The family Partulidae comprising three genera is a classic example of adaptive radiation having evolved into about 125 species across tropical islands of the South Pacific. It has also become a text book conservation case study. Of the 77 species belonging to the genus Partula, 51 became extinct and 11 survive only in captivity. These catastrophic losses followed the introduction of a carnivorous land snail in a failed attempt to control the giant African land snail: another species that was alien to the islands and that had become a horticultural pest.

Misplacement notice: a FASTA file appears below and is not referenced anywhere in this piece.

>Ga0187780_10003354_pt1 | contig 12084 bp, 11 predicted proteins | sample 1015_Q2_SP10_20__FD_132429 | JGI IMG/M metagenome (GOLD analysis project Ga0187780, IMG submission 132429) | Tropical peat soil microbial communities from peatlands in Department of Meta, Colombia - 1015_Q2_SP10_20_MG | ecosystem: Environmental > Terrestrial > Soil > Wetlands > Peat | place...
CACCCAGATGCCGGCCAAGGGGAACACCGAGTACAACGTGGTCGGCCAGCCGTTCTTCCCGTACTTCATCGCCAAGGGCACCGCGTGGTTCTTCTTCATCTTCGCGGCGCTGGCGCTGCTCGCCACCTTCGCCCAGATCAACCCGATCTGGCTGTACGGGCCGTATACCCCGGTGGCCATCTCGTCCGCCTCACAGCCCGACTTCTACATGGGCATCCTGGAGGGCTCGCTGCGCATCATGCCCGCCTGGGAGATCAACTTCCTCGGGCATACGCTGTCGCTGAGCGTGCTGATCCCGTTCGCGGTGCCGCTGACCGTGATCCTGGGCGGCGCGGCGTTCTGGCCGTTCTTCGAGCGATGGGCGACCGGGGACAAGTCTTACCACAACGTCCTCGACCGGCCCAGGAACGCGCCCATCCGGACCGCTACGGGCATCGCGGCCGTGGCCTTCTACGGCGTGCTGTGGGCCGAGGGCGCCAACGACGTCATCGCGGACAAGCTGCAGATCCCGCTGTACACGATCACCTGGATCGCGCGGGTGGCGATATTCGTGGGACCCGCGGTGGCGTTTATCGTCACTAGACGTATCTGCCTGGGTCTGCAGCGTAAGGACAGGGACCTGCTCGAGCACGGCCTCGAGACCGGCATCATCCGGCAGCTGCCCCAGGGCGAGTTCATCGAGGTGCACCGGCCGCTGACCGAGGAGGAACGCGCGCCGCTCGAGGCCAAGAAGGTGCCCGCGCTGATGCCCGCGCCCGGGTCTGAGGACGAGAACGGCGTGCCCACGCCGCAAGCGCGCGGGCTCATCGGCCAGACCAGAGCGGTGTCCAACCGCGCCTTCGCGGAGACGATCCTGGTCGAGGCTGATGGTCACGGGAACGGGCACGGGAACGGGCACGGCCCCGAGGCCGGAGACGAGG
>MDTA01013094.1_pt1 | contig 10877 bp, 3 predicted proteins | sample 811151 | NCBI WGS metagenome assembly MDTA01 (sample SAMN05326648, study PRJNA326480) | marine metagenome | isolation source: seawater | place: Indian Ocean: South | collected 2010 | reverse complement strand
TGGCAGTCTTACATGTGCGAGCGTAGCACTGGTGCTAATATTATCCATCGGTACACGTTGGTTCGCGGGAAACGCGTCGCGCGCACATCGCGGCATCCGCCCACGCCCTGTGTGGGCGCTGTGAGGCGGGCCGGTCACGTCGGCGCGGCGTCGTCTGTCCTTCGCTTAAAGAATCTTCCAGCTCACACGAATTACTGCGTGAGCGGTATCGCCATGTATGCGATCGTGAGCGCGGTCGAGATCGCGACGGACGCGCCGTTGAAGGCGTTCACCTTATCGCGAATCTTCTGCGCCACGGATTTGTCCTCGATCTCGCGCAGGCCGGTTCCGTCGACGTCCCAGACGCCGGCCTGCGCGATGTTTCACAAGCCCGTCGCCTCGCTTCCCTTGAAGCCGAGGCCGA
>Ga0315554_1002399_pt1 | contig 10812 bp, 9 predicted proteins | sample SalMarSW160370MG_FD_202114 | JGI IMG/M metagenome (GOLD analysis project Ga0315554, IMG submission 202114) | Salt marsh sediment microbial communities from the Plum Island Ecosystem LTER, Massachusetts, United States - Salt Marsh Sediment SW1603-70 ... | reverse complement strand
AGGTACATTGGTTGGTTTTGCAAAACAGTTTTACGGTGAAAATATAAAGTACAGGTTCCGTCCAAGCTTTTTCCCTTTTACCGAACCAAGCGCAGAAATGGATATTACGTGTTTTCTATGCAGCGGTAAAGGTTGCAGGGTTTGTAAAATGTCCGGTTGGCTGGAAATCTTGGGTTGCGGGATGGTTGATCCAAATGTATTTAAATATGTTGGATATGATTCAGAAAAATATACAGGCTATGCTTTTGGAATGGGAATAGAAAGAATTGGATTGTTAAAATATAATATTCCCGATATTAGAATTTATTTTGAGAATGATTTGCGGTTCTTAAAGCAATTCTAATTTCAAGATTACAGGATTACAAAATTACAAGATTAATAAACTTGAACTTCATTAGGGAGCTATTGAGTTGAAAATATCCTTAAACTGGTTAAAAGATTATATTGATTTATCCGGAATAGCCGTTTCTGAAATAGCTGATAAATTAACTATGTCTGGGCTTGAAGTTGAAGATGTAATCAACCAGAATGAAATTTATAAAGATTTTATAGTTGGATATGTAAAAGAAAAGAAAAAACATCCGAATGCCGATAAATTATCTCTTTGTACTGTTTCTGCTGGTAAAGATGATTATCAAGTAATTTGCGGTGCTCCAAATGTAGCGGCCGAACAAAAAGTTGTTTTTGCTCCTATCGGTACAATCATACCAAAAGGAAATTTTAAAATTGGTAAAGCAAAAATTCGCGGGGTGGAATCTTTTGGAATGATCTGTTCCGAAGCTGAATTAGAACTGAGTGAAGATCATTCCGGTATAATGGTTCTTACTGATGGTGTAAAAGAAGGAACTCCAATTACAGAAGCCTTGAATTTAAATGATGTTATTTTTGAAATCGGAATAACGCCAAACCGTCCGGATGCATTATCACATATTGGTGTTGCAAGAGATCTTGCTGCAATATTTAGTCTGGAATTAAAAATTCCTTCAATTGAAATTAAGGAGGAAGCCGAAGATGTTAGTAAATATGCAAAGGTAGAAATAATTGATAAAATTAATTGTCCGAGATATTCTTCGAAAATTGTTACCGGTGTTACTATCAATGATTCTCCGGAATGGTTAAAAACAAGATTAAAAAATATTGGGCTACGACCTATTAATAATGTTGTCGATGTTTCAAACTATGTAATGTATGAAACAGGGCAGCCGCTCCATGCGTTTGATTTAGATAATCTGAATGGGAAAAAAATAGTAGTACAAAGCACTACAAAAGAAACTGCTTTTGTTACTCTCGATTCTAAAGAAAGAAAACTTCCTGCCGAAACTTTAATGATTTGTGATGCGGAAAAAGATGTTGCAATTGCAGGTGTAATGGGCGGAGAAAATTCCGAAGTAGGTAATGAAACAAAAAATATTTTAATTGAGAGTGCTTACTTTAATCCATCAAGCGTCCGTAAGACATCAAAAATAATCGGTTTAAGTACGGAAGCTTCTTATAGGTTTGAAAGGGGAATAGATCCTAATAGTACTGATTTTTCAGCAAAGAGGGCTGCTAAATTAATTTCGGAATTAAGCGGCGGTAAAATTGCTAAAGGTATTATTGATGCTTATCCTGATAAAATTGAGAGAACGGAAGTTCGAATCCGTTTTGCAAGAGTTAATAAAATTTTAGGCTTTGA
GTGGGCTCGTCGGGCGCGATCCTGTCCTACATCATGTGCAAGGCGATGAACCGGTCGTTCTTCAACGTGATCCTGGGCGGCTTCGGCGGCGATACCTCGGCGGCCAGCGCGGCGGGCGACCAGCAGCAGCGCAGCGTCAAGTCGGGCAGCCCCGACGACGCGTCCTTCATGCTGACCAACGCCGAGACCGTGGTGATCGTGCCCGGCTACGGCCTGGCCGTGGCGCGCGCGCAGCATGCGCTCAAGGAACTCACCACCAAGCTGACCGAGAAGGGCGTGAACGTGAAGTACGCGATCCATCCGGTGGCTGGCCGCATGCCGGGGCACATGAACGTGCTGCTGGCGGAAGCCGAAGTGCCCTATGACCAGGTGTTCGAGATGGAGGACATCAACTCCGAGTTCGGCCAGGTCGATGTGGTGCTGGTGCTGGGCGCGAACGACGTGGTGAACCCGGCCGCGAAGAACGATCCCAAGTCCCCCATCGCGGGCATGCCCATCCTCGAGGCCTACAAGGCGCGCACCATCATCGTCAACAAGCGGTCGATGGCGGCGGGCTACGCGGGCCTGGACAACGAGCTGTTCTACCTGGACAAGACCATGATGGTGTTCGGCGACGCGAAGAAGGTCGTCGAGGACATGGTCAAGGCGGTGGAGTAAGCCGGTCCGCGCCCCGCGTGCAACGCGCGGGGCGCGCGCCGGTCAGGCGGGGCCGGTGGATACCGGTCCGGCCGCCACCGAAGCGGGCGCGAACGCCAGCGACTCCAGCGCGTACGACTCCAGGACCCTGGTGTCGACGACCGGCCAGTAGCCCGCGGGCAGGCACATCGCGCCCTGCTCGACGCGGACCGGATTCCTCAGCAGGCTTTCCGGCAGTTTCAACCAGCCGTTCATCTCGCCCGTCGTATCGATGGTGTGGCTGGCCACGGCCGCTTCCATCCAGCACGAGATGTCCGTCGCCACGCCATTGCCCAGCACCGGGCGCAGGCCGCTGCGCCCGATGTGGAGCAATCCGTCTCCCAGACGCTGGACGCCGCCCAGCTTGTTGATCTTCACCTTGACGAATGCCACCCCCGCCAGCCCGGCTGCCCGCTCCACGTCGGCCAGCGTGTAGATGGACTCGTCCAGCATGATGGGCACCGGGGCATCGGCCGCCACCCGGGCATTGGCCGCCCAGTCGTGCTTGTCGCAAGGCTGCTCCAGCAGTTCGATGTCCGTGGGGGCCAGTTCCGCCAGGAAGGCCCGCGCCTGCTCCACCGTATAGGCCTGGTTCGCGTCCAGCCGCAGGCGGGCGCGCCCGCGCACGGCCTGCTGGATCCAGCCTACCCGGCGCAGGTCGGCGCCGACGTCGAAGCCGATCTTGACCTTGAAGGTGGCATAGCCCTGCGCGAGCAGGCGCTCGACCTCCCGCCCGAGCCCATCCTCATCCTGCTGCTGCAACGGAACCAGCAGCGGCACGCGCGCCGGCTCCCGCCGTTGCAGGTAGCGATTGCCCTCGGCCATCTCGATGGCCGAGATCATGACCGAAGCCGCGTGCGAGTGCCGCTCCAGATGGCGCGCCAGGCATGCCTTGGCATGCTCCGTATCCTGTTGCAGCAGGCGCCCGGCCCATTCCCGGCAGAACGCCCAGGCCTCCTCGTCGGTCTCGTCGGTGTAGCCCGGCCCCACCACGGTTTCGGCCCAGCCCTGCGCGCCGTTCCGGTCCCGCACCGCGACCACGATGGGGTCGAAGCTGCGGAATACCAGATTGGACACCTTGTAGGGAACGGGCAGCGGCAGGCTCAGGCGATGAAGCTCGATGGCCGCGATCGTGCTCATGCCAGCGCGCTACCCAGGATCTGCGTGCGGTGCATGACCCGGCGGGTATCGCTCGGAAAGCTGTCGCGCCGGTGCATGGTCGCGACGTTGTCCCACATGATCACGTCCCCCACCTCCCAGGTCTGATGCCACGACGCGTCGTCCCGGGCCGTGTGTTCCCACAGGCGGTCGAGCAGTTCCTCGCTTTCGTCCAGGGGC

Our animal collection includes eight species of rare Polynesian tree snails of which six are Extinct in the Wild. We are part of a consortium of nine international zoological institutions monitoring the status of remaining wild populations, and working on the reintroduction of species that have disappeared from nature. As part of that process we are studying adaptation in Partula snails and seeking to understand the genetic and behavioural demands of returning these animals to nature. Because of their small size and short generation lengths, we are able to measure changes over multiple generations across entire populations, providing a model that should be applicable to other species.